Similar to what we talked about last week with the defensive line, Nick Saban has heavily recruited the linebacker spots the last two seasons, and so has reduced the total incoming headcount at the position in this class to make room for more pass-catchers on offense. If you missed the offensive half of this series, here are the links to the other position groups covered so far:
QB and RBs, wide receivers, tight ends, and offensive line.
With Christian Harris moving on to the NFL, there is one starting linebacker spot open for grabs, though senior Jaylen Moody will be the frontrunner for the spot, and there’s a glut of talent as 2nd and 3rd year players from the 2020 and 2021 recruiting classes that will also by scrambling to secure their spots on the depth chart. So despite the quality of talent coming in with the class, finding playing time this season is going to be tough.
All heights, weights, and rankings come from the 247Sports composite, though I may mention other recruiting services if any of them have a particular noteworthy differing opinion.
Rivals and ESPN both view Murphy as a top-50 player and the top off-ball linebacker in the country, while 247 and On3 see him more in the top-150 range. He’s clearly a polarizing player when it comes to projecting his college future. On one hand, he won the Butkus award for the nation’s top linebacker in 2021 with tremendous production (113 tackles, 20 TFL, 6 sacks, 2 interceptions). On the other, he ran a bad forty yard dash before his junior season and that, combined with a smaller frame, saw his stock tank with 247 (and you wonder why athletes have stopped giving us public testing data...)
Murphy is a highly technically sound true Mike linebacker who plays a whole lot bigger than his listed size. As a tackler, he’s extremely consistent with his footwork, placement, and ability to powerfully drive a ball carrier backwards. You rarely see overreaching arm tackles or the risky “shoulder blasts” that you see from many high school defenders.
Murphy is at his best when he can knife his way through a scrum of blockers to make a tackle. He’s adept at diagnosing a ball carrier’s path and avoiding offensive linemen entirely, but if one does get in his way, he can deliver a blow to the much larger blockers, knocking them backwards to disrupt the path. He also shows a good ability to disengage from the blocks at the right time to still be able to get his feet set and make a momentum-stopping tackle on a runner.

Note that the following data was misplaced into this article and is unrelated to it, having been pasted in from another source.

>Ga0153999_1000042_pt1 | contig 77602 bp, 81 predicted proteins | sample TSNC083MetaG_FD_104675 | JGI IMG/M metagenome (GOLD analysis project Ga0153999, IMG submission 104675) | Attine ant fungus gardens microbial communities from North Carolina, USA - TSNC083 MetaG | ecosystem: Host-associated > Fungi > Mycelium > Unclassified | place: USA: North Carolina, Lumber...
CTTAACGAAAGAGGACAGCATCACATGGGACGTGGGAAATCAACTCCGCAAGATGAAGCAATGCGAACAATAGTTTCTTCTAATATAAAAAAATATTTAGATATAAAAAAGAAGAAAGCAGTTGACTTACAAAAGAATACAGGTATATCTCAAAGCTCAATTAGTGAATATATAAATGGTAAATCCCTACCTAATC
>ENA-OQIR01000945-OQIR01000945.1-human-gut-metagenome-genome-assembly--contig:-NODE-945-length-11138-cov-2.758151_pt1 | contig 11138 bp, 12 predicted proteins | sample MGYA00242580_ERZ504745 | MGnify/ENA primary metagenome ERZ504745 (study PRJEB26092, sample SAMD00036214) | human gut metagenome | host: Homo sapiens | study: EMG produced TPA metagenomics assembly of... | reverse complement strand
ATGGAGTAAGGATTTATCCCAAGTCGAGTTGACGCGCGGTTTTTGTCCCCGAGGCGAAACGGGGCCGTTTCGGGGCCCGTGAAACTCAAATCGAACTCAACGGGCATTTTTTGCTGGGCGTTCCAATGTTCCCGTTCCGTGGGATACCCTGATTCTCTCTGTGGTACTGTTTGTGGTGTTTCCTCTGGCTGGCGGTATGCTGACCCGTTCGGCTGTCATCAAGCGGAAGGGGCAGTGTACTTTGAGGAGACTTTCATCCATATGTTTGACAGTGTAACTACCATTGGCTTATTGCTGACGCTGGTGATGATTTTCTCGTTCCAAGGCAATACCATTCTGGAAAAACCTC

When chasing balls to the sidelines, he again displays the field awareness to avoid blocks and take good angles to make the tackles, even if he doesn’t have otherworldly speed.
The biggest questions for Murphy will revolve around his pass coverage as well as maintaining enough speed while adding some size to his frame to play at an SEC level.
Murphy is assuredly a Mike (interior middle) linebacker in Saban’s defense. He might be able to play some Will or even Sam in a pinch, but his combination of high awareness, strong tackling, and traffic navigation make him a shoe-in as a Mike.
Murphy is the kind of player that fans will gloss over for a few years as he lacks explosive athleticism or eye-catching size. If he sticks around, though, I could definitely see him being a veteran who eventually wins a starting job as a guy who is a team leader and a strong play-caller in the middle of the defense.
The 2021 MaxPreps Alabama Player of the Year, Alexander has long been a known 5-star prospect who’s been dominating at the Thompson High School powerhouse for 4 seasons now. In his 4-year career, Alexander has totaled 402 tackles, 101 tackles for loss, 34 sacks, and 58 hurries with a couple of state championship titles for his efforts. He was utterly dominant against the likes of Central-Phenix, Hewitt-Trussville, and Hoover throughout his entire career.
Alexander is the kind of powerful, relentless, and dominant edge defender who will demoralize an opposing offense by just wrecking everything they try to do on one side of the line. He’ll remind many Alabama fans of a much more polished Ryan Anderson on the edge. He will take on a double team, force a stretch run to stall, and then split both blockers to decleat the poor fool with the ball as soon as he commits to running forward.
And if you don’t double him? Well, have fun watching your offensive tackle getting sent sprawling into the running back.
While edge-setting and run-stopping is an underappreciated talent, Alexander is the best in the country at doing it, and will be plug-n-play at a collegiate level in that regard.